Big Day Ahead for FX: ECB, US Retail Sales, Chinese GDP and More

Corporate earnings, new virus cases and vaccine hopes dominated the headlines today. However, that will change tomorrow with a long list of market moving economic reports on the calendar. In fact, nearly all of this week’s most important event risks will happen over the next 24 hours. We start with Australian employment and Chinese Q2 GDP which will be followed by UK labor data, the European Central Bank’s monetary policy announcement and lastly, US retail sales. EUR/USD climbed to a 4 month high ahead of rate decision but ended the day closer to its lows. The greenback sold off against all of the major currencies except for the Swiss Franc which squeezed lower after consolidating for most of the week. It is unusual to see the Swiss Franc and Japanese Yen diverge but concerns about upcoming data could be contributing to USD/JPY’s weakness.

US retail sales growth is expected to slow dramatically after rising 17.7% in the month of June. Spending should be stronger as re-openings continued in June but Johnson Redbook reported weaker consumption. July data will be worse but June data should be better. The Philadelphia Fed manufacturing index should also increase after today’s larger than expected rise in the Empire State survey especially after industrial production rose more than expected. Stronger data should help USD/JPY rally but there’s significant technical resistance between 107.40 and 108.00. The Federal Reserve released its Beige Book report and increased activity was reported in almost all districts but there are places like St. Louis who reported a slightly more pessimistic outlook.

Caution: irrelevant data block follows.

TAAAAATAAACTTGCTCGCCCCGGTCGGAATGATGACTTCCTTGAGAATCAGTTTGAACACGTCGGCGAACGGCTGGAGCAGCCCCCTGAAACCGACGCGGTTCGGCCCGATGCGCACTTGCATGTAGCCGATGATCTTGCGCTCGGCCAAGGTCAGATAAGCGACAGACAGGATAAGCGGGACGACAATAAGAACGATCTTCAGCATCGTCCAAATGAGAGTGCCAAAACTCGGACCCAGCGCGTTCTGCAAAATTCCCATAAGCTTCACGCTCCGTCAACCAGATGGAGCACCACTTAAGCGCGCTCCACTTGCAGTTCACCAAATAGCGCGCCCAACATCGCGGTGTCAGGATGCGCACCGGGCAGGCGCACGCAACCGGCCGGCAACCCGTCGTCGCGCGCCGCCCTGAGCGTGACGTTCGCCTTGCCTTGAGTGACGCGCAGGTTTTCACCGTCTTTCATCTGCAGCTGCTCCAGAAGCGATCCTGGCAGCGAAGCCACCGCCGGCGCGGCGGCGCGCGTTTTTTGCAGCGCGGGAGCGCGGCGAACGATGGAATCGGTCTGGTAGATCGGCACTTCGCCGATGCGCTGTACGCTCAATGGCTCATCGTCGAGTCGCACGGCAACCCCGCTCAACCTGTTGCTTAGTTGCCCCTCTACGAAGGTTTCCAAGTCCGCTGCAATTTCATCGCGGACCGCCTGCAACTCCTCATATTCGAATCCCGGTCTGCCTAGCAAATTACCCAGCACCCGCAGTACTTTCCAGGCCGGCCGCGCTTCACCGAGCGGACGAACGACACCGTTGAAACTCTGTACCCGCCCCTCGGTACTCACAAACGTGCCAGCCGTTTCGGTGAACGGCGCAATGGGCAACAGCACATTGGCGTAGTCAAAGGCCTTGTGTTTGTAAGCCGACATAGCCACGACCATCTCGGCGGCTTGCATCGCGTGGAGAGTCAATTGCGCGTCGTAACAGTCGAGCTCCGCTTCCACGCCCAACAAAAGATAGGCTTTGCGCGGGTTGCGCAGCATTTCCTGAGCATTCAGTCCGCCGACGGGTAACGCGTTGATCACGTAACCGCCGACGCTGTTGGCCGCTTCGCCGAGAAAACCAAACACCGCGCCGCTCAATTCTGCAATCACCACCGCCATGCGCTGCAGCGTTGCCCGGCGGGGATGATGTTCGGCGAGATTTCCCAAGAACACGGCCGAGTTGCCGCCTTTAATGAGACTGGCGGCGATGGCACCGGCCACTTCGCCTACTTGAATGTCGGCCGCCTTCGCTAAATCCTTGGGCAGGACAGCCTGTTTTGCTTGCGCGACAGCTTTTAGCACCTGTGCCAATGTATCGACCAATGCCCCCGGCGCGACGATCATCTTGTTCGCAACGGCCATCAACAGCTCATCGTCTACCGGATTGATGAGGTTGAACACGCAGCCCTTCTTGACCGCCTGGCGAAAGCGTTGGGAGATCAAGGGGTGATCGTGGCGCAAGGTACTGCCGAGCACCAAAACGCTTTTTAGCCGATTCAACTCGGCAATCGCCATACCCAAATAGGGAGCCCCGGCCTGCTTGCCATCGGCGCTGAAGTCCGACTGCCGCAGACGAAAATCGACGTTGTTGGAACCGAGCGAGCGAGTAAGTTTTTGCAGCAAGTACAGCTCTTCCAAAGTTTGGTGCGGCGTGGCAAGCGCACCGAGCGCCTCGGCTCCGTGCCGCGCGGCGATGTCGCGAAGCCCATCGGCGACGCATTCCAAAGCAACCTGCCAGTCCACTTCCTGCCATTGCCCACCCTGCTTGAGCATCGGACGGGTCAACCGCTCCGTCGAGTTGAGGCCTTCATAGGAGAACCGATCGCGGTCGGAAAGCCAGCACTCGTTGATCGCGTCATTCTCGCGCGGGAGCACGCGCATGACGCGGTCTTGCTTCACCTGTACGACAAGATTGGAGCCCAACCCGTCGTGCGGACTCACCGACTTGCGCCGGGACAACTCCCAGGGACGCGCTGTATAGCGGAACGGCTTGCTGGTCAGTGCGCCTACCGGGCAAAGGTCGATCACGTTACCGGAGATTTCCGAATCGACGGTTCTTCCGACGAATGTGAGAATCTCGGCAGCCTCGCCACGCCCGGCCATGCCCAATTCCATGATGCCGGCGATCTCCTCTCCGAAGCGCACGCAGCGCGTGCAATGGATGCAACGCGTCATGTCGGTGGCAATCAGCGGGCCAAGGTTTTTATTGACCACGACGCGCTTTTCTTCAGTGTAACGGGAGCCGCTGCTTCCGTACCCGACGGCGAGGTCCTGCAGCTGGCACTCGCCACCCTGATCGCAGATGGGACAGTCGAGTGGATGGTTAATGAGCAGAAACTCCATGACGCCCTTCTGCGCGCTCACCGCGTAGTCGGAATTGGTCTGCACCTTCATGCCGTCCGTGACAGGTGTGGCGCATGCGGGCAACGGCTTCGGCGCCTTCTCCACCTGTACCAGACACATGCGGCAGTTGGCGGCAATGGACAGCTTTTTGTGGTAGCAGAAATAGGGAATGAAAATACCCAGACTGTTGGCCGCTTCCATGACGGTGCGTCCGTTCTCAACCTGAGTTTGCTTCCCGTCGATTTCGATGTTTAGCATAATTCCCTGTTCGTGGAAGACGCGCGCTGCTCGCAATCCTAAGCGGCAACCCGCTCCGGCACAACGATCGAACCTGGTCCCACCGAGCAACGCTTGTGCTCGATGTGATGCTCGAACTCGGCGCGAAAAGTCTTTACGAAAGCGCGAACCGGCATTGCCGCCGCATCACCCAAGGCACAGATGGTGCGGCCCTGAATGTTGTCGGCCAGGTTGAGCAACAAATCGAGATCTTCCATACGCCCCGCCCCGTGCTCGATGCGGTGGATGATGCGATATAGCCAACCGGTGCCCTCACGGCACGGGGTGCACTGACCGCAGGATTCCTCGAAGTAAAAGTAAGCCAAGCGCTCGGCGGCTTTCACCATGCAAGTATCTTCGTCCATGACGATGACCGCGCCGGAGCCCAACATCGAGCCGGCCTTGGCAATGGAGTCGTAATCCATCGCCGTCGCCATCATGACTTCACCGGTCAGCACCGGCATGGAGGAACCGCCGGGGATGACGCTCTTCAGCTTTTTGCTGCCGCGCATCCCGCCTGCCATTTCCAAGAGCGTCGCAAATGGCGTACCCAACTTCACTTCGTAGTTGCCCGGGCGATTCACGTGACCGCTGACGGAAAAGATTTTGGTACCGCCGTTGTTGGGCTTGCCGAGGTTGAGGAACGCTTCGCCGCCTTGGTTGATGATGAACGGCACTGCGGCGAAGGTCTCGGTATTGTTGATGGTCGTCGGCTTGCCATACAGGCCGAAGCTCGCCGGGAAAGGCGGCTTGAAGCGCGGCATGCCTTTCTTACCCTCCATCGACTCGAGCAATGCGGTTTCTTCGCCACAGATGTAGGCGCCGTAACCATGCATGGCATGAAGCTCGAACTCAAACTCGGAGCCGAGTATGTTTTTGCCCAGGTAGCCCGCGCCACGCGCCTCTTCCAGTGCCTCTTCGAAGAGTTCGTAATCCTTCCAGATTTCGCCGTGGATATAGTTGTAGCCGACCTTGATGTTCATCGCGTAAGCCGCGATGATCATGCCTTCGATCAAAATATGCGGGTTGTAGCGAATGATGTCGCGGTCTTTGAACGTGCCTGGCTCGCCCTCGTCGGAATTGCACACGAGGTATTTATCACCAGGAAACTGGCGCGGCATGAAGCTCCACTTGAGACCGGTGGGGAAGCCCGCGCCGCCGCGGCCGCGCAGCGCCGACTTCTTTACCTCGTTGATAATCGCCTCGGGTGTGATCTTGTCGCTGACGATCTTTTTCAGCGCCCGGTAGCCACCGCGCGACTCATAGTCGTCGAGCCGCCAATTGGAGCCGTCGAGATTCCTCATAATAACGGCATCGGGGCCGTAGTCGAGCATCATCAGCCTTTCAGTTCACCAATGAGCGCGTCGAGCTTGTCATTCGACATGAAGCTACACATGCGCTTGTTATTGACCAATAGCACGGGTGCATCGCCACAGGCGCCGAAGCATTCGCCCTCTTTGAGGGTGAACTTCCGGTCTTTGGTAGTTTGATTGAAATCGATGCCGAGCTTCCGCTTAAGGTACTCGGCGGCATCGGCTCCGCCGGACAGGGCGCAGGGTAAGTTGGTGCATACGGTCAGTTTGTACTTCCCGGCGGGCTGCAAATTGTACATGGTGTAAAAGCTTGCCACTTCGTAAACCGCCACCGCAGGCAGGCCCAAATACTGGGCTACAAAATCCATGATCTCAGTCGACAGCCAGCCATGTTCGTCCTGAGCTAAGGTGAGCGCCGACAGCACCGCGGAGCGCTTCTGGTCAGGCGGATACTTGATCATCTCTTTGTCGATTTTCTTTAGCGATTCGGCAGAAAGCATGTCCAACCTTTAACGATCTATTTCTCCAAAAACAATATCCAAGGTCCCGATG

Good numbers are also expected from China with GDP expected to recover in the second quarter. China went into lockdown mode in the first quarter and the shutdown in economic activity caused growth to contract by -6.8%. However restrictions were loosened in the Q2 which should lead to a meaningful recovery in growth. Retail sales are also expected to rebound. The Australian dollar rose to a one month high today but economists are looking for only modest labor market recovery in June. Jobs are expected to rise by 100K but according to the PMIs, further job losses were reported in the manufacturing and service sectors. The New Zealand dollar finally rallied after seeing very little gain over the past 4 days. First quarter CPI numbers are due for release this evening and while commodity prices increased, food prices fell in Q1.

The Canadian dollar traded sharply higher after the Bank of Canada left interest rates unchanged. The central bank said the economy is picking up notably as lockdown measures relaxed. They see GDP contracting 43% in Q2 but expanding 31% in Q3 with the economy reaching pre-COVID levels in 2022. However Governor Macklem made it clear that rates will remain where they are for a very long time. It will be a long climb back to recovery (especially with US’ current troubles) and the central bank wants to see evidence that the recovery is self-sustaining.  As such, they’ll ignore any temporary rise in inflation.  Given the uncertainty in the US, the BoC’s dovish outlook is not a surprise but the loonie’s gains is a sign that investors were relieved to by the central bank’s slightly more positive assessment of the economy. 

The European Central Bank is also expected to keep monetary policy unchanged on Thursday. When they last met in June, the ECB increased their Pandemic Emergency Purchase Program, by EU600 billion and extended the duration of their purchases to at least June 2021. This larger than expected move was aimed at sheltering the economy from a deeper contraction. Taking a look at the table below, their efforts have been successful. A lot of these improvements stem from the success of European nations in controlling COVID-19 and the reopenings that followed. The ECB will be pleased with these results but concerned about what’s happening abroad. Cautious optimism combined with stronger data should help euro hold onto its gains.

The views and opinions expressed herein are the views and opinions of the author and do not necessarily reflect those of Nasdaq, Inc.